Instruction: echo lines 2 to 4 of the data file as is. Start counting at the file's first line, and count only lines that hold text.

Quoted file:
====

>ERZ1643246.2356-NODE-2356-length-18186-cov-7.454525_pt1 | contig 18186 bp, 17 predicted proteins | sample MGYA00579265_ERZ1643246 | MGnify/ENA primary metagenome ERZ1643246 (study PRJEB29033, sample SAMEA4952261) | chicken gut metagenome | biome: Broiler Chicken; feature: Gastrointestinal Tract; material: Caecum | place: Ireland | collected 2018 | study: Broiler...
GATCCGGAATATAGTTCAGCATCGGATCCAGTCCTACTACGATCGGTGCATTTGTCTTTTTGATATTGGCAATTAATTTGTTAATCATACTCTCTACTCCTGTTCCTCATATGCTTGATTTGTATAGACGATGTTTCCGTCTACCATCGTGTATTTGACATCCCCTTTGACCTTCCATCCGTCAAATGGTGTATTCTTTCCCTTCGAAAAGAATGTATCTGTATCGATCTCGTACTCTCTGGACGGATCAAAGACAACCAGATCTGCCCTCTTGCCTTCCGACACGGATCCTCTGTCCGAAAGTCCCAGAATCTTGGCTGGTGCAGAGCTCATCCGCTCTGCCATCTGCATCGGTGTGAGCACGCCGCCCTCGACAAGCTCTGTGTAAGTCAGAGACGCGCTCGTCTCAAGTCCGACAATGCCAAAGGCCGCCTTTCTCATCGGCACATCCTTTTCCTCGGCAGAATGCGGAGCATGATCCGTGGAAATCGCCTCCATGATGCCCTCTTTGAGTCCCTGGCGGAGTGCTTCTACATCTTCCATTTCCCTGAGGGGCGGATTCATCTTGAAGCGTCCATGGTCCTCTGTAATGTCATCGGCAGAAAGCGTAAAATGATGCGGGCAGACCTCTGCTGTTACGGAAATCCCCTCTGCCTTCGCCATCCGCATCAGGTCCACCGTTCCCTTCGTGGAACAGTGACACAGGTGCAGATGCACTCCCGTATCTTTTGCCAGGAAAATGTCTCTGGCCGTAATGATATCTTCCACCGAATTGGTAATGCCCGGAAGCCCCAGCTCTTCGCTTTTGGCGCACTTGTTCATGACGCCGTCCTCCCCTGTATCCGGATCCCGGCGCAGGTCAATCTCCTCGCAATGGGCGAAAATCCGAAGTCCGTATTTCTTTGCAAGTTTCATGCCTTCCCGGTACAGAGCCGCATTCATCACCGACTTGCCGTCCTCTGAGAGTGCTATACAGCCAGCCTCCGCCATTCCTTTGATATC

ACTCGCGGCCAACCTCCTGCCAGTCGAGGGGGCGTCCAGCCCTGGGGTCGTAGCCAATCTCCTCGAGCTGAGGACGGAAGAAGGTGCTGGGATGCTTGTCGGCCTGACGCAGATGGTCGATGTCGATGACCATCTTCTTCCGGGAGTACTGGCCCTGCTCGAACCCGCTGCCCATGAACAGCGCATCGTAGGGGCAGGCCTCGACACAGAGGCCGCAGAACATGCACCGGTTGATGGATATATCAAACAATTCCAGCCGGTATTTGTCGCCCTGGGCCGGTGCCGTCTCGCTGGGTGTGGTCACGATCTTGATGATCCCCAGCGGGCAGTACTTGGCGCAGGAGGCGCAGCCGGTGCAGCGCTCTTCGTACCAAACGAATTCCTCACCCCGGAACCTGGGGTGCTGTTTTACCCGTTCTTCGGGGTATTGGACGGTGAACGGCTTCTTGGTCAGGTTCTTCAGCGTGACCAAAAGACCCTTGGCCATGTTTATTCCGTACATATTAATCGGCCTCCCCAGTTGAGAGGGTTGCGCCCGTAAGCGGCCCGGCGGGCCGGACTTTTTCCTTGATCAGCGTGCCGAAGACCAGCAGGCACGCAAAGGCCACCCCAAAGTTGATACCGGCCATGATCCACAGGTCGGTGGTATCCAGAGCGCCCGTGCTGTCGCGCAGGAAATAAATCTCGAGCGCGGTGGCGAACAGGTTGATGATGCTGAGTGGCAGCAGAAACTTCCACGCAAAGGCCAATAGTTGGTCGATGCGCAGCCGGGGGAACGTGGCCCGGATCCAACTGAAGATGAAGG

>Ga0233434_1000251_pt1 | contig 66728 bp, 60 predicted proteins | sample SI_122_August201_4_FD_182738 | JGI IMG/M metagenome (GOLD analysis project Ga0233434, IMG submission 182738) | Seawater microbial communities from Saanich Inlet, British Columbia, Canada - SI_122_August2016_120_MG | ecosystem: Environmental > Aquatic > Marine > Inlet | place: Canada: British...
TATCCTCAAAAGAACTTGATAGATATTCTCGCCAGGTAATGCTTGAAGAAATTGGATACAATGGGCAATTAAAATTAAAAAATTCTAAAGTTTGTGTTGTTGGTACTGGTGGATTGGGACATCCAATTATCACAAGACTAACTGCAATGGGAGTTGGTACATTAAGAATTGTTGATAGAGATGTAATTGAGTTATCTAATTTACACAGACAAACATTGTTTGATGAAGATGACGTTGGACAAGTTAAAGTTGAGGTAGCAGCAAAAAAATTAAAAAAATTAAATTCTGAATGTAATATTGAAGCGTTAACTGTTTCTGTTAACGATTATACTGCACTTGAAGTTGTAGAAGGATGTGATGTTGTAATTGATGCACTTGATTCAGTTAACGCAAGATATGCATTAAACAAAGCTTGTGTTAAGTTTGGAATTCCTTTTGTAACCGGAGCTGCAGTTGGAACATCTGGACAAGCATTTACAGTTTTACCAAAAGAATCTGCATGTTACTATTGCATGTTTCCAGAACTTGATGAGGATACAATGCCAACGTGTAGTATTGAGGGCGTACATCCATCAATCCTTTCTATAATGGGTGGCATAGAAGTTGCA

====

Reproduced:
GATCCGGAATATAGTTCAGCATCGGATCCAGTCCTACTACGATCGGTGCATTTGTCTTTTTGATATTGGCAATTAATTTGTTAATCATACTCTCTACTCCTGTTCCTCATATGCTTGATTTGTATAGACGATGTTTCCGTCTACCATCGTGTATTTGACATCCCCTTTGACCTTCCATCCGTCAAATGGTGTATTCTTTCCCTTCGAAAAGAATGTATCTGTATCGATCTCGTACTCTCTGGACGGATCAAAGACAACCAGATCTGCCCTCTTGCCTTCCGACACGGATCCTCTGTCCGAAAGTCCCAGAATCTTGGCTGGTGCAGAGCTCATCCGCTCTGCCATCTGCATCGGTGTGAGCACGCCGCCCTCGACAAGCTCTGTGTAAGTCAGAGACGCGCTCGTCTCAAGTCCGACAATGCCAAAGGCCGCCTTTCTCATCGGCACATCCTTTTCCTCGGCAGAATGCGGAGCATGATCCGTGGAAATCGCCTCCATGATGCCCTCTTTGAGTCCCTGGCGGAGTGCTTCTACATCTTCCATTTCCCTGAGGGGCGGATTCATCTTGAAGCGTCCATGGTCCTCTGTAATGTCATCGGCAGAAAGCGTAAAATGATGCGGGCAGACCTCTGCTGTTACGGAAATCCCCTCTGCCTTCGCCATCCGCATCAGGTCCACCGTTCCCTTCGTGGAACAGTGACACAGGTGCAGATGCACTCCCGTATCTTTTGCCAGGAAAATGTCTCTGGCCGTAATGATATCTTCCACCGAATTGGTAATGCCCGGAAGCCCCAGCTCTTCGCTTTTGGCGCACTTGTTCATGACGCCGTCCTCCCCTGTATCCGGATCCCGGCGCAGGTCAATCTCCTCGCAATGGGCGAAAATCCGAAGTCCGTATTTCTTTGCAAGTTTCATGCCTTCCCGGTACAGAGCCGCATTCATCACCGACTTGCCGTCCTCTGAGAGTGCTATACAGCCAGCCTCCGCCATTCCTTTGATATC

ACTCGCGGCCAACCTCCTGCCAGTCGAGGGGGCGTCCAGCCCTGGGGTCGTAGCCAATCTCCTCGAGCTGAGGACGGAAGAAGGTGCTGGGATGCTTGTCGGCCTGACGCAGATGGTCGATGTCGATGACCATCTTCTTCCGGGAGTACTGGCCCTGCTCGAACCCGCTGCCCATGAACAGCGCATCGTAGGGGCAGGCCTCGACACAGAGGCCGCAGAACATGCACCGGTTGATGGATATATCAAACAATTCCAGCCGGTATTTGTCGCCCTGGGCCGGTGCCGTCTCGCTGGGTGTGGTCACGATCTTGATGATCCCCAGCGGGCAGTACTTGGCGCAGGAGGCGCAGCCGGTGCAGCGCTCTTCGTACCAAACGAATTCCTCACCCCGGAACCTGGGGTGCTGTTTTACCCGTTCTTCGGGGTATTGGACGGTGAACGGCTTCTTGGTCAGGTTCTTCAGCGTGACCAAAAGACCCTTGGCCATGTTTATTCCGTACATATTAATCGGCCTCCCCAGTTGAGAGGGTTGCGCCCGTAAGCGGCCCGGCGGGCCGGACTTTTTCCTTGATCAGCGTGCCGAAGACCAGCAGGCACGCAAAGGCCACCCCAAAGTTGATACCGGCCATGATCCACAGGTCGGTGGTATCCAGAGCGCCCGTGCTGTCGCGCAGGAAATAAATCTCGAGCGCGGTGGCGAACAGGTTGATGATGCTGAGTGGCAGCAGAAACTTCCACGCAAAGGCCAATAGTTGGTCGATGCGCAGCCGGGGGAACGTGGCCCGGATCCAACTGAAGATGAAGG

>Ga0233434_1000251_pt1 | contig 66728 bp, 60 predicted proteins | sample SI_122_August201_4_FD_182738 | JGI IMG/M metagenome (GOLD analysis project Ga0233434, IMG submission 182738) | Seawater microbial communities from Saanich Inlet, British Columbia, Canada - SI_122_August2016_120_MG | ecosystem: Environmental > Aquatic > Marine > Inlet | place: Canada: British...